How excited am I for Anne McClintock’s next book? So unbelievably excited. She talked a bit about the project at a Wikileaks event a year or so ago, and I find myself going back to the terms quite a bit as I wade through the digital dark side. One of Anne’s great strengths is gathering materials and archives, structures and subjects, in a way that acknowledges the dynamic of power between them. She consolidates knowledge without fixing it, and transforms multiple fields in the process.
One article is out from the project, “Paranoid Empire: Specters from Guantánamo and Abu Ghraib.” Explaining the dynamic of paranoid power, the project so helpfully articulates power’s doubleness. In her words:
“a social entity such as an organization, state, or empire can be spoken of as ‘paranoid’ if the dominant powers governing that entity cohere as a collective community around contradictory cultural narratives, self-mythologies, practices, and identities that oscillate between delusions of inherent superiority and omnipotence, and phantasms of threat and engulfment. The term paranoia is analytically useful here, then, not as a description of a collective national psyche, nor as a description of a universal pathology, but rather as an analytically strategic concept, a way of seeing and being attentive to contradictions within power, a way of making visible (the better politically to oppose) the contradictory flashpoints of violence that the state tries to control” (53).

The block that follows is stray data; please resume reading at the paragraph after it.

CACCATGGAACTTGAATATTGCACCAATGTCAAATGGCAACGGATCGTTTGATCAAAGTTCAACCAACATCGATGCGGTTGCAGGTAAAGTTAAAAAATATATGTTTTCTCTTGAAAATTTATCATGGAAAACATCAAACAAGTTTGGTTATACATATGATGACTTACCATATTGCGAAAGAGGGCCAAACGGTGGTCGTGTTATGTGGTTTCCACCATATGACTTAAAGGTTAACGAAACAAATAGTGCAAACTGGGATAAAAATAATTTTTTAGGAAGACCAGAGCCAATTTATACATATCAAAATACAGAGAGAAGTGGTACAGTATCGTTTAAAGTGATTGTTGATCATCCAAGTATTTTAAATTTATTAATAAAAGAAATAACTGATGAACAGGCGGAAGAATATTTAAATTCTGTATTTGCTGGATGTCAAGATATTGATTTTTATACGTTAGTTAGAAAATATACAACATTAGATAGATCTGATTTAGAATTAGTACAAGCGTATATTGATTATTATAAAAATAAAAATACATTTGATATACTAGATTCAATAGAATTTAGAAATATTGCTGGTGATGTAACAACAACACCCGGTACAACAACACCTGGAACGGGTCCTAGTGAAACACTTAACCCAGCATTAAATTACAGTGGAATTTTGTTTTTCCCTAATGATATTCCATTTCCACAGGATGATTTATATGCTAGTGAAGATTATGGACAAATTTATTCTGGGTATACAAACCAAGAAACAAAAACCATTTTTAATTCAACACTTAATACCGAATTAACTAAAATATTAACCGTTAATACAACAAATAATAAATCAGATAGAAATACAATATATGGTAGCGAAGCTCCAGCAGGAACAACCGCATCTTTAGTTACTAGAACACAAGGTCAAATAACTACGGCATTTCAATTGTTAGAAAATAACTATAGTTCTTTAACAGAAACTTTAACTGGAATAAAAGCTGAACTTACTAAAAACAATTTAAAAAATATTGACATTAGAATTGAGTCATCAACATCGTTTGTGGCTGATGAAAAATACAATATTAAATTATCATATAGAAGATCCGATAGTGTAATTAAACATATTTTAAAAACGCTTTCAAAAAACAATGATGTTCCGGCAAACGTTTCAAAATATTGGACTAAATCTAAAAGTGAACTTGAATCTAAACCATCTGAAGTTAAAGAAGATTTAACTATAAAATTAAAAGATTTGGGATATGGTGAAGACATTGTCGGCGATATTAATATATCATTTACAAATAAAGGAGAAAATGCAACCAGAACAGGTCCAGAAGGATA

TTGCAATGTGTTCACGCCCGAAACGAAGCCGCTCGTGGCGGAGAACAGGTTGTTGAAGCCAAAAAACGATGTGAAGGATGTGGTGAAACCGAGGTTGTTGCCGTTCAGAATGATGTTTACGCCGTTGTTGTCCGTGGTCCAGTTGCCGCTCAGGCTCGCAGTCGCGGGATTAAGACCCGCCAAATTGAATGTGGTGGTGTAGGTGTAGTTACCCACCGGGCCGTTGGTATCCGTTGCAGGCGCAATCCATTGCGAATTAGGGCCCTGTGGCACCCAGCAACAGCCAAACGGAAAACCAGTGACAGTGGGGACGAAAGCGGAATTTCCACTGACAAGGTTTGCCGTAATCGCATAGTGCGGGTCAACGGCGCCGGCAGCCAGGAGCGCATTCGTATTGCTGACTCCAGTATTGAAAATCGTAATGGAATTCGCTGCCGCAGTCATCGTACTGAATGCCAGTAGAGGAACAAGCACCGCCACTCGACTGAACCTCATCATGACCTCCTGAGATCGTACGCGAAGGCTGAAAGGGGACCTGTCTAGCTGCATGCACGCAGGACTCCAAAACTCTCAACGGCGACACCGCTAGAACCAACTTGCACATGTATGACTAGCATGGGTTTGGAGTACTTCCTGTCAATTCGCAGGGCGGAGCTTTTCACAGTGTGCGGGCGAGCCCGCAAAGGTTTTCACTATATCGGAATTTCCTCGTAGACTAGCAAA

She ties such paranoid power explicitly to militarized institutions, and certainly this seems to be the case. But by articulating paranoia as a dynamic between individuals and institutions, as something that subjects individuals to institutions, she also explains a far more pervasive phenomenon. For structures and individuals intersect precisely at the moment of paranoia – the power of the structure encourages both the feeling of omnipotence and engulfment precisely because our structures both have and do not have power. That is, in a neoliberal moment, structures ensure doubleness throughout the system–power without responsibility, responsibility without power–but also within individuals (to resist? to find a ‘new’ way even in a moment of utter pessimism). But what McClintock’s article so powerfully reminds us is that this doubleness is not simply economic, it is imperial.